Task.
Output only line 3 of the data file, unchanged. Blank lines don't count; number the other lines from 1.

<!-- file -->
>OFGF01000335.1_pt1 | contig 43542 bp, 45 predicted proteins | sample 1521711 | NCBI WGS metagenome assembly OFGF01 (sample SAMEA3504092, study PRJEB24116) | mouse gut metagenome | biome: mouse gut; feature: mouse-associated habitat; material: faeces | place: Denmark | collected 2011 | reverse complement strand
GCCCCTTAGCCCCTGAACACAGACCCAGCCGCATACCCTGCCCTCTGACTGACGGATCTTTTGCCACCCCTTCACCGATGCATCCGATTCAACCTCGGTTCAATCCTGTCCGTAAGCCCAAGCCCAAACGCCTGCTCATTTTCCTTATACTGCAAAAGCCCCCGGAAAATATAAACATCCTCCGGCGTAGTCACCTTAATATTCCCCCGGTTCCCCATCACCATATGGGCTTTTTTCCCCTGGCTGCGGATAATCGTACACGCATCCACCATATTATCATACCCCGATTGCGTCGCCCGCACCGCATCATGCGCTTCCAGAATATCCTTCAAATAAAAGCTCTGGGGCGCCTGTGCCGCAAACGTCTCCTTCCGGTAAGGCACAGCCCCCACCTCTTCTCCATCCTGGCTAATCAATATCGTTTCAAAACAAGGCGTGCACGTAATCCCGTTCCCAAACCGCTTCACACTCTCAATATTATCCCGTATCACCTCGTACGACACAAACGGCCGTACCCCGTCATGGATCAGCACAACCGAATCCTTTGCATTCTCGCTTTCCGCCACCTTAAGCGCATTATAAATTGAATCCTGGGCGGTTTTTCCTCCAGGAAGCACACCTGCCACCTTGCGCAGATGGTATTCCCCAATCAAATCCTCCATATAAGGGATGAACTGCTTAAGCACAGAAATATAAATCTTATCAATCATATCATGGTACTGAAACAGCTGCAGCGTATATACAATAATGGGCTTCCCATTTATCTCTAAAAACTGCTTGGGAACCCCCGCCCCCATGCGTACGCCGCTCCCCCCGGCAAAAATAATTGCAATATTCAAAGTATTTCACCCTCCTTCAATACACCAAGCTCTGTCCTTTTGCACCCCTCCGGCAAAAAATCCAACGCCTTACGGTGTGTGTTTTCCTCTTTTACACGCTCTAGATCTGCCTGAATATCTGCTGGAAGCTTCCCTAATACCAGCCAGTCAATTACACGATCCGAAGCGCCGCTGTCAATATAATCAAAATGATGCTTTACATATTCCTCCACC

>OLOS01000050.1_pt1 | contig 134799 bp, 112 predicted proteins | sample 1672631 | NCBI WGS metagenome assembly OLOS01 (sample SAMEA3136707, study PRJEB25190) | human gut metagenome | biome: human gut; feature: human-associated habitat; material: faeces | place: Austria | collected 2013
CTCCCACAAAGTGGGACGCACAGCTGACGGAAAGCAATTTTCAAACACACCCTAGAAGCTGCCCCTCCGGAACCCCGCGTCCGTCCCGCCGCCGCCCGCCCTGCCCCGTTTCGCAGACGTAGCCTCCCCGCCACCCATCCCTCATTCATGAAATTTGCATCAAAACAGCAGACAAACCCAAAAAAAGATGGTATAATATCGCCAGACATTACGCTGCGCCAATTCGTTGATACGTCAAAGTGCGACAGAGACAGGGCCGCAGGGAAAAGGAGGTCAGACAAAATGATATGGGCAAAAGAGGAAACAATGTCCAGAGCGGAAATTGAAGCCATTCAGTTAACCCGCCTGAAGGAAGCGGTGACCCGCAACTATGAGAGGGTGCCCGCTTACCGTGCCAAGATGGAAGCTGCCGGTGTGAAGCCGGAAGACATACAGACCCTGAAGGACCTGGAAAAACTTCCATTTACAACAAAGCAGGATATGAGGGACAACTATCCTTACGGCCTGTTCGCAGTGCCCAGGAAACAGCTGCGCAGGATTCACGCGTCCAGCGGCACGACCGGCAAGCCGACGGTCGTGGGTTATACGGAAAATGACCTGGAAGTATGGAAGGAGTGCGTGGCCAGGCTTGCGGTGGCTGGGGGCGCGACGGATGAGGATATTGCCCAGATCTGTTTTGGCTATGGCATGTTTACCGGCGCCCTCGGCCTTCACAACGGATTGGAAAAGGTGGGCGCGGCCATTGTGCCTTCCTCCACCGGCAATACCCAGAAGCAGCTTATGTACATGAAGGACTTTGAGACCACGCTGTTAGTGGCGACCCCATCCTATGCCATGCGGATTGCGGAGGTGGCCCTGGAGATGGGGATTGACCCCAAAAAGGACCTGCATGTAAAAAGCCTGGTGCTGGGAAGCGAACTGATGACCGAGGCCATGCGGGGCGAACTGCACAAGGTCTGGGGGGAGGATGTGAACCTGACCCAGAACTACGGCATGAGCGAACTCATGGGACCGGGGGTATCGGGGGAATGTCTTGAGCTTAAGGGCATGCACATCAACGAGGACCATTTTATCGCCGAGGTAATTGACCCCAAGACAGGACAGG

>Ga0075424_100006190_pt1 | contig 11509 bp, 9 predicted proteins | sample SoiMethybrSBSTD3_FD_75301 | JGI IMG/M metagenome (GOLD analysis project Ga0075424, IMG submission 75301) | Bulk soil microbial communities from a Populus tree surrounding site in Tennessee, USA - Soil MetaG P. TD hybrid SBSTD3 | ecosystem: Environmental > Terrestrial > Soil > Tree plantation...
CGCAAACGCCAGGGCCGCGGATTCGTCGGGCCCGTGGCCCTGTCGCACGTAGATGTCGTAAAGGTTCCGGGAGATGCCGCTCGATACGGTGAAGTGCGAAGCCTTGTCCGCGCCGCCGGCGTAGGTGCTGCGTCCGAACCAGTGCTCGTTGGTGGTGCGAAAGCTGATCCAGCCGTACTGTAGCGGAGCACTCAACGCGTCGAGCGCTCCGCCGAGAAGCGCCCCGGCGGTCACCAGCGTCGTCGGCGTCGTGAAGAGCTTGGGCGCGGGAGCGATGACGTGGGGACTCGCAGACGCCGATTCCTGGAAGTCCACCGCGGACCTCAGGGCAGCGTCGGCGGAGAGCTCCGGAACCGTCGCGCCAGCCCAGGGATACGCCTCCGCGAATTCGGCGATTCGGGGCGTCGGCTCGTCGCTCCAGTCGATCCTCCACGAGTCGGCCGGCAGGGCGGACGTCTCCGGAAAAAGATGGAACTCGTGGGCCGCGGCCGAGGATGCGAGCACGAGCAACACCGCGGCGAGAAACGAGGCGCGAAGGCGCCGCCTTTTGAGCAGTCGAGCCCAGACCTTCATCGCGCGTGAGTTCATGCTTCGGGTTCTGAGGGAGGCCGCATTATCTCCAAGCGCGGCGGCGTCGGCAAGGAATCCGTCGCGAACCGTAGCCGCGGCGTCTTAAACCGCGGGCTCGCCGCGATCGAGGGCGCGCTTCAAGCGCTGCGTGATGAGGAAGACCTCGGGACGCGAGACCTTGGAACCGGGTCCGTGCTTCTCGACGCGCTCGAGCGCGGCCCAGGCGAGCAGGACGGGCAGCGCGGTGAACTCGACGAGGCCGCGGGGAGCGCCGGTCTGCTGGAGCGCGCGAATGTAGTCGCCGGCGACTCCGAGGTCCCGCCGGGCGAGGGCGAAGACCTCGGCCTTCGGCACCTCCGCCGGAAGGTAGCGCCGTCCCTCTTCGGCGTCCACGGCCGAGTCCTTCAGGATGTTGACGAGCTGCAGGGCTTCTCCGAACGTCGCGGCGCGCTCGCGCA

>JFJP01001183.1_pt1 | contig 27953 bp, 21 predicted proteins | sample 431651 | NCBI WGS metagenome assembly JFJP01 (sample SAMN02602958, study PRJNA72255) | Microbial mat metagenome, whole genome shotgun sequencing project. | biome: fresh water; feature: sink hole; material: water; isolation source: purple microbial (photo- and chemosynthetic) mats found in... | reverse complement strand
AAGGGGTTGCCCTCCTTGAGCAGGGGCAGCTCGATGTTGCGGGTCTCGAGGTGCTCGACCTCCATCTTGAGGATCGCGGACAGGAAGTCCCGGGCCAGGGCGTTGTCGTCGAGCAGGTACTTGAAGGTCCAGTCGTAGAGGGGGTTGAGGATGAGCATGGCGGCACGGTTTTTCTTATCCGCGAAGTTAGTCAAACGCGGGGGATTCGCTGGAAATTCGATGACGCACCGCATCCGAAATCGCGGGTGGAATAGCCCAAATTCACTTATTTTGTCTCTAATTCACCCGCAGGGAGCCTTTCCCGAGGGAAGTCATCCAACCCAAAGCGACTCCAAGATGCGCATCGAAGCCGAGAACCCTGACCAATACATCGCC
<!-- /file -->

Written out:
>OLOS01000050.1_pt1 | contig 134799 bp, 112 predicted proteins | sample 1672631 | NCBI WGS metagenome assembly OLOS01 (sample SAMEA3136707, study PRJEB25190) | human gut metagenome | biome: human gut; feature: human-associated habitat; material: faeces | place: Austria | collected 2013